Monday, February 19, 2018

Woolley Runs Marathon

On Saturday, I walked the Woolley Runs Marathon in a downpour, mixed within winds, holding up an umbrella for much of the day.  I wore four layers up top, including a Marmot rain jacket, plus two hats (OR sombrero), a buff around the neck, and long running tights. I wore the wrong socks (Smartwool), in some old shoes (Montrail Masochists), and blistered bad under the foot and on some toes. My back was stiff going into this, and it hurt more as the day went on. I never seriously thought about trying to run, but there was some shuffling going on, now and again.

It was an ok day, notwithstanding.  This is an out and back on the Cascade trail out of Sedro-Woolley, put on by NW Ultras (Terry, Delores, James, et al.). Thank you all! The Woolley Runs are a terrific way to get out on a flat, rails trail in Skagit Valley in February.  The start line is about 15 minutes from home.  The trail parallels the Highway 20 corridor, from a distance. You pass fields upon fields, some with snow geese, Canadian geese, and swans. There were some bison.  Some horses and some cows. I think I saw some Alpacas. Definitely some sheep.  The hills and mountains on either side had snow in them. At some points, the trail parallels Lyman Slough and the Skagit River.

Indeed, the weather was miserable. I almost bailed, but I really wanted a long walk to clear the head, and so that's what I did. Basically, it was a hike with support at miles 4, 6, 13, 20, and 22.  There were great eats at the finish line (chili, chicken noodle, hot dogs, et al.), and soon enough I was home and watching the Olympics. The memory will last longer than the pain and discomfort. Walking for miles on end, with rain and wind my constant companion, is a good way to re-connect with myself and nature, at least in measured doses.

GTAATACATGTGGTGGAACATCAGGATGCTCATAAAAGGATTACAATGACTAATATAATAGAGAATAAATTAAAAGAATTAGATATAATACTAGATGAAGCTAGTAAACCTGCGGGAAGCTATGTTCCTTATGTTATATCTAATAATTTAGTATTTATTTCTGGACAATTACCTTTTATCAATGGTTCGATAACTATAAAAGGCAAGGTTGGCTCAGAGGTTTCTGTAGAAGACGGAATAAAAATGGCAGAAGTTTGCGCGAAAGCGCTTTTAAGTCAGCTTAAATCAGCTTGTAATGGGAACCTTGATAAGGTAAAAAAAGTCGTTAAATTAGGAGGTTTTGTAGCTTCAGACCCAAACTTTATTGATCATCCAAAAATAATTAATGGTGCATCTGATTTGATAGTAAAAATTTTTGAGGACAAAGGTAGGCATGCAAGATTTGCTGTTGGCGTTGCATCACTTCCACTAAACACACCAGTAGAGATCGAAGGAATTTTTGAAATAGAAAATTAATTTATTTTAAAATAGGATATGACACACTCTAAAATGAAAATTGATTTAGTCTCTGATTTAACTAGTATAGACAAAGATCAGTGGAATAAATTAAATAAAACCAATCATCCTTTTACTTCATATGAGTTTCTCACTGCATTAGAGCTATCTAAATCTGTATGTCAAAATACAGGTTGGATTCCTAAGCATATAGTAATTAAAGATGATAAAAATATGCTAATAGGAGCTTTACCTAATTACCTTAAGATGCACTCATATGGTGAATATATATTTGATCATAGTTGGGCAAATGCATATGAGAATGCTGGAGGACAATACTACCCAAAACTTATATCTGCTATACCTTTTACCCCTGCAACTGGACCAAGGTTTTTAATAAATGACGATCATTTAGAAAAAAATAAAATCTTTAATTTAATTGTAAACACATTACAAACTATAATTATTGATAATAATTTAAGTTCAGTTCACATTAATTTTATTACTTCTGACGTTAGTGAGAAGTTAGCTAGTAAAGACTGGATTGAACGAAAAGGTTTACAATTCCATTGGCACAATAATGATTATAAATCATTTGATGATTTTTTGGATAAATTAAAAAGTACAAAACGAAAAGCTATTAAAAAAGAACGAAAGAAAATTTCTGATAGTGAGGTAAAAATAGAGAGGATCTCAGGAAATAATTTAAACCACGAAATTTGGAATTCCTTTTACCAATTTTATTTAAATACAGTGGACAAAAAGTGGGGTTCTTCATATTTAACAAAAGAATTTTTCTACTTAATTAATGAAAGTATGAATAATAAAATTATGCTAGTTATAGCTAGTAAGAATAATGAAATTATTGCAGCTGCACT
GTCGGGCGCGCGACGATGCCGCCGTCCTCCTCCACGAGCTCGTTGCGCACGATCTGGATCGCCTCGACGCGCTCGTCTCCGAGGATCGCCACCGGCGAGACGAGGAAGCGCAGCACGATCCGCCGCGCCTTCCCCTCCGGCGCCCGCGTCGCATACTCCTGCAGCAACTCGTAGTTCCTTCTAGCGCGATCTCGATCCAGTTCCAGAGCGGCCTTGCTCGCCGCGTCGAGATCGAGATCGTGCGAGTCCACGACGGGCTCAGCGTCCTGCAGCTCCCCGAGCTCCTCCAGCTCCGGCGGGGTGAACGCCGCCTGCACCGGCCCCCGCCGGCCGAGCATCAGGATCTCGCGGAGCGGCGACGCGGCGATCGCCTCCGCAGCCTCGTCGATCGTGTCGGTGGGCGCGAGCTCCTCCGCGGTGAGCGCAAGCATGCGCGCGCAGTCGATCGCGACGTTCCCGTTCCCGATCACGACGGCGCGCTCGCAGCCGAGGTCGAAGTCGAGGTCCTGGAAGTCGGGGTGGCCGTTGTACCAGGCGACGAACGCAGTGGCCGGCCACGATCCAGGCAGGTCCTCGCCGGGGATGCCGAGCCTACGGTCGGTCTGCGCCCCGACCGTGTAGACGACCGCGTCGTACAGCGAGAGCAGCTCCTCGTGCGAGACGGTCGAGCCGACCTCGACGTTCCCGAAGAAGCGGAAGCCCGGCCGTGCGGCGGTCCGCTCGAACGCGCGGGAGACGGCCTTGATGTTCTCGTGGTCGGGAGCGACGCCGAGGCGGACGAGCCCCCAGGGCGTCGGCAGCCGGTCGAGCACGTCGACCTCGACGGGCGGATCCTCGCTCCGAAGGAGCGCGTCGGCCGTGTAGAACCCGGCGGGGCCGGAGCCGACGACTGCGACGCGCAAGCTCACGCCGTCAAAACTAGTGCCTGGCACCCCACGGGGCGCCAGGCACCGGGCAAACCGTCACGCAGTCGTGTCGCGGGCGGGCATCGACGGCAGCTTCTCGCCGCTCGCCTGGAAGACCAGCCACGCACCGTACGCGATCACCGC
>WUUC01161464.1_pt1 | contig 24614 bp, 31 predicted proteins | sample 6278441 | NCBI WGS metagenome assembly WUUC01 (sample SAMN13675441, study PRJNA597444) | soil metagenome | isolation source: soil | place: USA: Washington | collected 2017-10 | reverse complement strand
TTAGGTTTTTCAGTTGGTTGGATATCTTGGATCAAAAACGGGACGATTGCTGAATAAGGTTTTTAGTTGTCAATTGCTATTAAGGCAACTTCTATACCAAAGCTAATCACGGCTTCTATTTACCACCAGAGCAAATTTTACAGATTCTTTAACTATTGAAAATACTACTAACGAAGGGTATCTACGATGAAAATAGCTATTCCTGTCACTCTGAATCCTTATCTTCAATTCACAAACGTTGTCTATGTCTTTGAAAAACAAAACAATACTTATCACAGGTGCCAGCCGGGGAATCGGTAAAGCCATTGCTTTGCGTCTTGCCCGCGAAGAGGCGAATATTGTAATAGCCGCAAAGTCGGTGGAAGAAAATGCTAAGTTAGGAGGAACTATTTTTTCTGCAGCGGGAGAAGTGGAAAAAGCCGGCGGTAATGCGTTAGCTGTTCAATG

Saturday, January 13, 2018

Nookachamps Half

Ran the Nookachamps Half today. And walked it. It was the first time in a few years that I did the half. I was plenty slow. Rich came up and ran it too, running strong.  Mike showed up at the finish. Many of the usual characters were there, volunteering. I ran into Dean out by their place, which is out by Clear Lake. Great to see the Cross-Country teams doing their part. Thank you!

The weather was very mild. If I was fast, I could've ran fast. It seemed like there were more cars than usual. I probably shouldn't have listened to the radio, but I'm trying to bring music with me again, to help with the step to step motivation.

Afterwards, Rich and Mike and I headed to Calico, and then we drove around looking for birds. Bird nation represented--they were all over the place. We made it out to Edison and Fir Island.

A very good day.


Monday, January 1, 2018

Best of 2017

As I like to do here, here’s a list of the best of the trails the year offered:

Work provided me opportunity to visit Fairbanks in September, and it was gorgeous.  I ran, hiked, jogged, and walked the 55th year of the Equinox Marathon, and came home with a finisher patch. The course was a mix of roads and trails, with a friendly 10 hour course limit, so walkers can do their thing. Fairbanks in September is gorgeous, with trees turned golden everywhere. I was lucky to see Tony there, and later that trip get together with he and Shawn.